Lauris et al v. Novartis AG et al

Filing 428

ORDER GRANTING Plaintiff's unopposed motion to seal settlement amount in furtherance of petition for approval of settlement and compromise of minor's claims. 426 & 427 . Plaintiff shall file redacted documentation of the settlement in the public record and the unredacted copy shall be filed under seal pursuant to Local Rule 141 within five (5) days of the date of entry of this order. Order signed by Magistrate Judge Stanley A. Boone on 10/26/2018. (Timken, A)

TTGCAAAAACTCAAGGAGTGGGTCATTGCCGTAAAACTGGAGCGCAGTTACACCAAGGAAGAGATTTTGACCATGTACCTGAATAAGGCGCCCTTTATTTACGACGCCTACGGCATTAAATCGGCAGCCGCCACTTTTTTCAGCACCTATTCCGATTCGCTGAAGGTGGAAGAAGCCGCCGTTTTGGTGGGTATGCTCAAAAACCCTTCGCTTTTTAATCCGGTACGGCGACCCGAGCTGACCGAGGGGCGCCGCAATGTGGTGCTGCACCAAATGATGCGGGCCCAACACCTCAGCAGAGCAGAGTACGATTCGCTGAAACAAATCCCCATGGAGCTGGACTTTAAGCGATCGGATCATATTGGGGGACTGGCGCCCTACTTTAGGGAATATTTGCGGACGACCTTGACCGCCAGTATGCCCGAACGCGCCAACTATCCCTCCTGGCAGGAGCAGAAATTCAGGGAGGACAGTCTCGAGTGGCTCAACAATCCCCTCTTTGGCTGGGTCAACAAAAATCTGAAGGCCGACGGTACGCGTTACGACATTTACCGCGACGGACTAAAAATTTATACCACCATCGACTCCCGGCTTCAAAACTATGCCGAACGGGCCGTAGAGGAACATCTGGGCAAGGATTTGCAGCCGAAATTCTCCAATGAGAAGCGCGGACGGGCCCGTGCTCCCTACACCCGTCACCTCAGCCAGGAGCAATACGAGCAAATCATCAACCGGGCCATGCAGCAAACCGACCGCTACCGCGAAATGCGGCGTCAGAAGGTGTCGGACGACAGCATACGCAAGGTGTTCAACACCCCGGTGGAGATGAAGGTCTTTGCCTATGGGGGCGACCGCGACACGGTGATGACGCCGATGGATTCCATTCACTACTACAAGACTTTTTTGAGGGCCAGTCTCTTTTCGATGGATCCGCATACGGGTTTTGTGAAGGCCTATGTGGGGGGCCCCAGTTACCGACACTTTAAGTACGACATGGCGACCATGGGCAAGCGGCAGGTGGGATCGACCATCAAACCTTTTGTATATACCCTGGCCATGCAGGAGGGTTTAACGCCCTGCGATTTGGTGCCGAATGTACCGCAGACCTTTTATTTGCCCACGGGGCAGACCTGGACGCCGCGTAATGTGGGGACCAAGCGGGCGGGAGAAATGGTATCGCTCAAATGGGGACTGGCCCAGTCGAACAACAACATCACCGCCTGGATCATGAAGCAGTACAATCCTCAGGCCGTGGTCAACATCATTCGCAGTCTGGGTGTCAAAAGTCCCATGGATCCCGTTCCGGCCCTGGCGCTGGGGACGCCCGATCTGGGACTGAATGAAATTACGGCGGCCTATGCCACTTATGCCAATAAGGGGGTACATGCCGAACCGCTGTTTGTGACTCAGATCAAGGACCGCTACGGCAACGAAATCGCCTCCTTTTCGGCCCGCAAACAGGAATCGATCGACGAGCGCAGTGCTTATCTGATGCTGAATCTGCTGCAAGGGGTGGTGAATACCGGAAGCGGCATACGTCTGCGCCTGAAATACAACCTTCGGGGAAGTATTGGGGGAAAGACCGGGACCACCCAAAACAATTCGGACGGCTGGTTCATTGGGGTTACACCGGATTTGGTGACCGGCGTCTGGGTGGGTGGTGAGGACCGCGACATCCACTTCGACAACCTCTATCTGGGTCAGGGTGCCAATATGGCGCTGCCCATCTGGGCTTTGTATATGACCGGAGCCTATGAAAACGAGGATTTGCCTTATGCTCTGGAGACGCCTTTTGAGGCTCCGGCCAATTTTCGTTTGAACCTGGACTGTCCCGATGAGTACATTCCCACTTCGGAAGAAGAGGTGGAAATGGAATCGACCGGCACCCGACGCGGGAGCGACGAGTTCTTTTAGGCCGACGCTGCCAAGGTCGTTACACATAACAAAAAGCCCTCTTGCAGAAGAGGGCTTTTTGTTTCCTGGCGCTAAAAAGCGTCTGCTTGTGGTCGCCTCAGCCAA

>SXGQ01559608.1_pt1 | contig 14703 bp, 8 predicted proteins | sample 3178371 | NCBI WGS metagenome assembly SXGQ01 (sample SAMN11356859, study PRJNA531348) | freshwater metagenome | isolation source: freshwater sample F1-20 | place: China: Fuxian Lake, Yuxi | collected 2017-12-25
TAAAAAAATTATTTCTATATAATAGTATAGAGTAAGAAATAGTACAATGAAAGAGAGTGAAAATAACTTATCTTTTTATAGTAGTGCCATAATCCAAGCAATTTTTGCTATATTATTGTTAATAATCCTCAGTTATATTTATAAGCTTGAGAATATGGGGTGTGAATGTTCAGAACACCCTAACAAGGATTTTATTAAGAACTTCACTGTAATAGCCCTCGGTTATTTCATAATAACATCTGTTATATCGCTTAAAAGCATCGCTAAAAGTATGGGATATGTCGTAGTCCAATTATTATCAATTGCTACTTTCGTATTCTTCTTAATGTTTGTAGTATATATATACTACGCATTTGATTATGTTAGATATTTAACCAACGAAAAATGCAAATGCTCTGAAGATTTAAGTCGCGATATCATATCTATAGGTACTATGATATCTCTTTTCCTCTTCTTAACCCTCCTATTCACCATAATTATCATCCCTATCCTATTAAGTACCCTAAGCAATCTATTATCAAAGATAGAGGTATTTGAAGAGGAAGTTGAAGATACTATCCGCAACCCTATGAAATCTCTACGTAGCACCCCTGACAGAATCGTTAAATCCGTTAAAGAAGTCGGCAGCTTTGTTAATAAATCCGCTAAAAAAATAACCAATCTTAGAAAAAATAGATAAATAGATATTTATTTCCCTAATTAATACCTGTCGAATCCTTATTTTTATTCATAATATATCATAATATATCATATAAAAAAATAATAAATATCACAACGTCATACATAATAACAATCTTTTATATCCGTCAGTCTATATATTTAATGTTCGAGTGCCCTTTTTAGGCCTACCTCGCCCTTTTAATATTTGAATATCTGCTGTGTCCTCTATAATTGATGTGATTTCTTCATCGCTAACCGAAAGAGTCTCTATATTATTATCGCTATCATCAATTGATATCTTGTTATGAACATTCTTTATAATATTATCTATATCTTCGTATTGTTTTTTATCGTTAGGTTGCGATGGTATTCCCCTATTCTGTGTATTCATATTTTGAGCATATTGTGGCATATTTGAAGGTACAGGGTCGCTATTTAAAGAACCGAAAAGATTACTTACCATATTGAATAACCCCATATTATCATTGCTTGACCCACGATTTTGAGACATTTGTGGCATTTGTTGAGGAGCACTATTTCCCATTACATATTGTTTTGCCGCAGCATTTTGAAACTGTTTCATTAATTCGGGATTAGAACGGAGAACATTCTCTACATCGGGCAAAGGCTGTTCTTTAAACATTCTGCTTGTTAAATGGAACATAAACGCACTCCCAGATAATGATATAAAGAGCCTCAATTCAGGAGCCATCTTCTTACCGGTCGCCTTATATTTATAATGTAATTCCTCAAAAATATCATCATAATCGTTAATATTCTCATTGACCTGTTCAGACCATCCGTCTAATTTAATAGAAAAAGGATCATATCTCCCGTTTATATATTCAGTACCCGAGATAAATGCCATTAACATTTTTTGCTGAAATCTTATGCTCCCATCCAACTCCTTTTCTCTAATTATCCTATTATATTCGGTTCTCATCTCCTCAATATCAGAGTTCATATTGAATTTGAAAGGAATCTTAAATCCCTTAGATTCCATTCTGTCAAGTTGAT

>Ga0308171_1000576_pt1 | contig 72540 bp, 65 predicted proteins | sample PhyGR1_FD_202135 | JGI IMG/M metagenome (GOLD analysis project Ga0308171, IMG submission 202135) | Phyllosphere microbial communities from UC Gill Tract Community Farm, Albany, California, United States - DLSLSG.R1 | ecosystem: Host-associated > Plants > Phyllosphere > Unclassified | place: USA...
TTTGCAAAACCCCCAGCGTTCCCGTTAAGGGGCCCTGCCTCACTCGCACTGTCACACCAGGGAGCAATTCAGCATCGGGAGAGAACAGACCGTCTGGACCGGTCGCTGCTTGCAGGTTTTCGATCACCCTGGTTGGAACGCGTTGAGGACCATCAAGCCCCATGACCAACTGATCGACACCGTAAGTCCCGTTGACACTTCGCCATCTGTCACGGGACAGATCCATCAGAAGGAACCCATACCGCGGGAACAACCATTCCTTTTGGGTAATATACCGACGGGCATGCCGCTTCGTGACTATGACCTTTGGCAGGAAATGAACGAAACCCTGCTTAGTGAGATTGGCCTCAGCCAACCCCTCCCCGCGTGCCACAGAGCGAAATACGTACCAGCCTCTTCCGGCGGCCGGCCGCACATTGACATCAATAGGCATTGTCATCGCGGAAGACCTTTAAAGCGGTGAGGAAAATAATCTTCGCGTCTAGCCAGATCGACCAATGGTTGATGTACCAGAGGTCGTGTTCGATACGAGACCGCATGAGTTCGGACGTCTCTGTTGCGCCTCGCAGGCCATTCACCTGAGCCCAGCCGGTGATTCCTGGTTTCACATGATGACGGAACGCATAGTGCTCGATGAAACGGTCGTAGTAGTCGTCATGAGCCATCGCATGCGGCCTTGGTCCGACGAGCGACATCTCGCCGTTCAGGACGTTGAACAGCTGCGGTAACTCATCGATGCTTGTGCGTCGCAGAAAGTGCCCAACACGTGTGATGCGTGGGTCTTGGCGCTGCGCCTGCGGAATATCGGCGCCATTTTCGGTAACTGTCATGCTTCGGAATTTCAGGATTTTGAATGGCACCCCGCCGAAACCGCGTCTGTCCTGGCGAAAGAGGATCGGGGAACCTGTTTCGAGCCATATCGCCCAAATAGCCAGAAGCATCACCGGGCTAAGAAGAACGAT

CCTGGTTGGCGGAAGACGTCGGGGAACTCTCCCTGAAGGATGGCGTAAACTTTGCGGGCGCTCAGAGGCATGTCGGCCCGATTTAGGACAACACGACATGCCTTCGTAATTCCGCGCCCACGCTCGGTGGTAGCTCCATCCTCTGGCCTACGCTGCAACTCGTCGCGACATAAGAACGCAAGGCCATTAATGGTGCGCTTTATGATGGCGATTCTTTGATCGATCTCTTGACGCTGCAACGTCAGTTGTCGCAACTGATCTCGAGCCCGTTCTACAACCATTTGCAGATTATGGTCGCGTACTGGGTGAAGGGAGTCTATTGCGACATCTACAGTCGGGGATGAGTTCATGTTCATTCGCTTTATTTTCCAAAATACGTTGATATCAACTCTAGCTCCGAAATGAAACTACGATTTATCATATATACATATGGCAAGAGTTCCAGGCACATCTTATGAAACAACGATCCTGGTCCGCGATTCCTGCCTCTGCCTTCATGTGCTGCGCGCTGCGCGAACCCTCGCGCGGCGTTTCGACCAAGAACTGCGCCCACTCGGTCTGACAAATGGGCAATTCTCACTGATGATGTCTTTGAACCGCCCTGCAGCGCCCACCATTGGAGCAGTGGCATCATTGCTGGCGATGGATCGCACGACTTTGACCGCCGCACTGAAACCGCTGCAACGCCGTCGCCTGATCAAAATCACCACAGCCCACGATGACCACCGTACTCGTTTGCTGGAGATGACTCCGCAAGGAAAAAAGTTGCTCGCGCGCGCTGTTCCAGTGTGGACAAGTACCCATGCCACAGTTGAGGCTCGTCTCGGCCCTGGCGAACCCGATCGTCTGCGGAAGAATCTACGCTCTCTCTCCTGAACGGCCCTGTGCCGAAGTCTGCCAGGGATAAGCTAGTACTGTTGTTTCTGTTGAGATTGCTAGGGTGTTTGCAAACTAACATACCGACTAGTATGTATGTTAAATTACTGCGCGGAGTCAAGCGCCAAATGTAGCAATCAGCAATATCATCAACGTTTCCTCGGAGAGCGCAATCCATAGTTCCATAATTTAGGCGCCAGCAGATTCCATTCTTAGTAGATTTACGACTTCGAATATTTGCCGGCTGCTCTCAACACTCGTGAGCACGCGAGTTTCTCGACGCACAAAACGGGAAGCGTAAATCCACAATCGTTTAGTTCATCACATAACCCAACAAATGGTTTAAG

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1 2 3 4 5 6 7 8 UNITED STATES DISTRICT COURT 9 EASTERN DISTRICT OF CALIFORNIA 10 11 KRISTI LAURIS, et. al., 12 Plaintiffs, 13 14 15 Case No. 1:16-cv-00393-SEH-SAB ORDER GRANTING PLAINTIFFS’ UNOPPOSED MOTION TO SEAL SETTLEMENT AMOUNT IN FURTHERANCE OF PETITION FOR APPROVAL OF SETTLEMENT AND COMPROMISE OF MINOR’S CLAIMS v. NOVARTIS AG, et al., Defendants. (ECF Nos. 426, 427) 16 17 18 On August 17, 2018, a notice of settlement was filed. (ECF No. 414.) On August 30, 19 2018, at the stipulation of the parties, the matter was referred to the undersigned for 20 consideration of the settlement documents. (ECF No. 417.) On September 14, 2018, a notice of 21 petition for approval and settlement of the minor’s claims was filed along with a request to file 22 documents under seal. (ECF Nos. 418, 419.) The request to file documents under seal was 23 denied without prejudice on September 17, 2018. (ECF No. 421.) On September 25, 2018, a 24 petition for approval of settlement and compromise of the minor’s claims was filed. (ECF No. 25 423.) The amount of the settlement was not disclosed in the petition. 26 A hearing on the petition for minor’s compromise was held on October 17, 2018, during 27 which the parties addressed the disclosure of the amount offered to the minor in settlement of 28 this action. The parties sought for the Court to determine the petition without public disclosure 1 1 of the amount of the settlement. The Court declined to do so without authority demonstrating the 2 appropriateness of the request. The hearing was continued to November 5, 2018 for the parties 3 to consider the issue. On October 22, 2018, Plaintiffs filed an unopposed motion to seal the 4 settlement amount in furtherance of the petition for approval of the settlement and compromise 5 of the minor’s claims. (ECF No. 426.) On October 23, 2018, Defendant filed a notice of joinder 6 in the motion to seal. (ECF No. 427.) 7 As the previous orders addressing the issue of sealing stated, courts have long recognized 8 a “general right to inspect and copy public records and documents, including judicial records and 9 documents.” Kamakana v. City & Cnty. of Honolulu, 447 F.3d 1172, 1178 (9th Cir. 2006) 10 (quoting Nixon v. Warner Commc’ns, Inc., 435 U.S. 589, 597 & n. 7 (1978)). Nevertheless, this 11 access to judicial records is not absolute. Kamakana, 447 F.3d at 1172. The court has 12 recognized a category of documents that is not subject to the right of public access because the 13 documents have “traditionally been kept secret for important policy reasons.” Times Mirror Co. 14 v. United States, 873 F.2d 1210, 1219 (9th Cir. 1989). 15 There are two different standards for sealing documents. First, where the request to seal 16 addresses “private materials unearthed in discovery,” such as discovery or non-dispositive 17 motions, the moving party is required to show that good cause exists to seal the documents. 18 Pintos v. Pac. Creditors Ass’n, 605 F.3d 665, 678 (9th Cir. 2010). 19 Where documents are accompanying a motion for resolution of disputes on the merits 20 that “is at the heart of the interest in ensuring the ‘public’s understanding of the judicial process 21 and of significant public events . . . ‘compelling reasons’ must be shown to seal judicial records 22 attached to a dispositive motion.” Kamakana, 447 F.3d at 1179. The Ninth Circuit has recently 23 found that the focus is not on the dispositive nature of the motion, but whether the motion at 24 issue is more than tangentially related to the merits of the case. Ctr. for Auto Safety v. Chrysler 25 Grp., LLC, 809 F.3d 1092, 1101 (9th Cir.), cert. denied sub nom. FCA U.S. LLC v. Ctr. for Auto 26 Safety, 137 S. Ct. 38 (2016). The undersigned previously agreed with those courts that find that 27 a request to seal documents attached to a petition for minor’s compromise must meet the 28 compelling reasons standard. Estate of Levingston v. Cty. of Kern, No. 116CV00188DADJLT, 2 1 2017 WL 4700015, at *2 (E.D. Cal. Oct. 19, 2017); M.F. v. United States, No. C13-1790JLR, 2 2015 WL 630946, at *3 (W.D. Wash. Feb. 12, 2015); M.P. ex rel. Provins v. Lowe's Companies, 3 Inc., No. 2:11-CV-01985-GEB, 2012 WL 1574801, at *1 (E.D. Cal. May 3, 2012). 4 Defendant seeks to have the Court reverse the prior finding that the compelling reasons 5 standard applies to the instant motion and find that the request only requires a showing of good 6 cause. Defendant argues, as did Plaintiffs in the original motion to seal, that petition for minor’s 7 compromise is not related to the merits of the action and raises issues that are wholly tangential 8 to the merits. However, Defendant does not cite a single case that applied the good cause 9 standard to a request to seal settlement documents involving approval of the settlement of an 10 action. 11 The Court understands the argument that settlement of the action does not approximate or 12 constitute a proxy for damages awarded by a trier of fact and that settlement involves 13 compromise that reflects “certain litigation discounts and premiums and consideration for factors 14 such as early case termination without trial and, expressly here, confidentiality of the 15 settlement.” (ECF No. 427 at 2.) However, the Court cannot find that the amount of settlement 16 is unrelated to the merits of the action. The amount offered in settlement, while taking into 17 consideration the factors cited by Defendant, is reflective of the merits of the action. For 18 example, this Court has approved a minor’s settlement where the case settled for a waiver of 19 costs and fees. Garcia v. City of Fresno, No. 16-cv-01340-LJO-SAB (E.D. Cal. April 2, 2018). 20 In such an instance, it would indicate that the parties to the action determined there was little 21 merit to the claims raised. Contrarily, the fact that the defendant was willing to offer a 22 substantial sum to settle an action would indicate that the allegations in the complaint were 23 potentially meritorious. Therefore, the Court declines to apply the good cause standard to the 24 pending request to seal. 25 Citing Hummel v. Bimbo Bakeries USA, Inc., No. 14-CV-03683-JSC, 2015 WL 26 13738406 (N.D. Cal. Sept. 21, 2015), Plaintiffs argue that the minor’s privacy interests and the 27 policy of encouraging settlements are compelling reasons to seal the settlement amount in this 28 action. The party seeking to have the document sealed must present “articulable facts” 3 1 identifying the interests that favor secrecy and show that these specific interests overcome the 2 presumption of access because they outweigh the public’s interest in understanding the judicial 3 process. Kamakana, 447 F.3d at 1180. The Court starts from the strong presumption in favor of 4 access to public records and then considers whether the party seeking to have the record sealed 5 has demonstrated a compelling reason to have the record sealed. Id. at 1178-79. This requires 6 the Court to conscientiously balance the competing interests of the public in accessing the 7 records and the party who seeks to keep the records secret. Id. at 1179. The Court is required to 8 “articulate the factual basis for its ruling, without relying on hypothesis or conjecture.” Id. 9 (citations omitted). The fact that the parties have agreed to keep information confidential is not a 10 compelling reason to seal court records. Foltz v. State Farm Mutual Automobile Insurance Co., 11 331 F.3d 1122, 1138 (9th Cir. 2003.) 12 Plaintiffs argue that the minor here is a senior in high school and will be leaving the area 13 in the fall to start college. Plaintiffs contend that there is a substantial risk that publicly revealing 14 the sum that she is to receive in settlement of her claim will put her at risk of ill-intended 15 solicitations at an age and place where she is particularly vulnerable. 16 In Hummel, the court was considering the settlement of a Fair Labor Standards Act 17 (“FLSA”) action that is subject to judicial approval. Hummel, 2015 WL 13738406, at *2; see 18 Nen Thio v. Genji, LLC, 14 F.Supp.3d 1324, 1333 (N.D. Cal. 2014) (“[S]ettlements of collective 19 action claims under the FLSA also require court approval.”). When confronted with a motion to 20 settle an FLSA claim, the court “must determine whether the settlement is a fair and reasonable 21 resolution of a bona fide dispute.” Nen Thio, 14 F.Supp.3d at 1333. The Hummel court found 22 that unlike settlement agreements in other areas of law that frequently remain confidential, the 23 settlement of an FLSA action is filed with the court and becomes a judicial record so is subject to 24 the presumption of public access that cannot be overcome absent compelling reasons. Hummel, 25 2015 WL 13738406, at *2. 26 In Hummel, the court rejected the argument that the fact that confidentiality of the 27 agreement was a material term of the settlement, there were privacy interests at stake for both 28 parties, and that confidentiality was necessary to prevent copy-cat lawsuits by other employees 4 1 were compelling reasons to seal the settlement. 2015 WL 13738406, at *2-3. But the court 2 found that the fact of the individual nature of the settlement at issue, that the monetary amounts 3 of settlement agreements were often confidential, and that requiring the disclosure of the 4 settlement amount would discourage future settlements were sufficient to justify sealing the 5 settlement amount. Id. at *3. 6 Similar to the court in Hummel, this Court considers that the monetary amounts of 7 settlement are often confidential and disclosing the amount would discourage future settlement. 8 But what the Court finds most compelling here is the privacy interest of the minor in this action 9 who will be away from home attending college in the fall. For example, college students are 10 prime targets for credit card companies due to their lack of financial knowledge and the 11 expectation that they will experience an increase in wealth once they graduate and obtain a job. 12 Robert Park, Comment, Credit Card Marketing Geared Toward Students and the Policies to 13 Address the Dilemma: Can More be Done?, The National Law Review (Feb. 23, 2017), available 14 at 15 policies-to-address-dilemma-can (last visited October 24, 2018). Disclosing the amount the 16 minor receives in settlement of this action could subject her to ill-intended solicitations at a time 17 when she is financially vulnerable and away from the stable influences of her family. The Court 18 finds that the fact that monetary settlements are generally confidential, disclosing the amount 19 would discourage settlements, and protecting the minor from being taken advantage of by others 20 are compelling reasons to seal the amount of the settlement. 21 / / / 22 / / / 23 / / / 24 / / / 25 / / / 26 / / / 27 / / / 28 / / / 5 1 Accordingly, IT IS HEREBY ORDERED that: 2 1. Plaintiffs’ unopposed motion to seal the settlement amount in furtherance of 3 petition for approval of settlement and compromise of minor’s claims is 4 GRANTED; and 2. 5 Plaintiff shall file redacted documentation of the settlement in the public record 6 and the unredacted copy shall be filed under seal pursuant to Local Rule 141 7 within five (5) days of the date of entry of this order. 8 9 IT IS SO ORDERED. 10 Dated: October 26, 2018 UNITED STATES MAGISTRATE JUDGE 11 12 13 14 15 16 17 18 19 20 21 22 23 24 25 26 27 28 6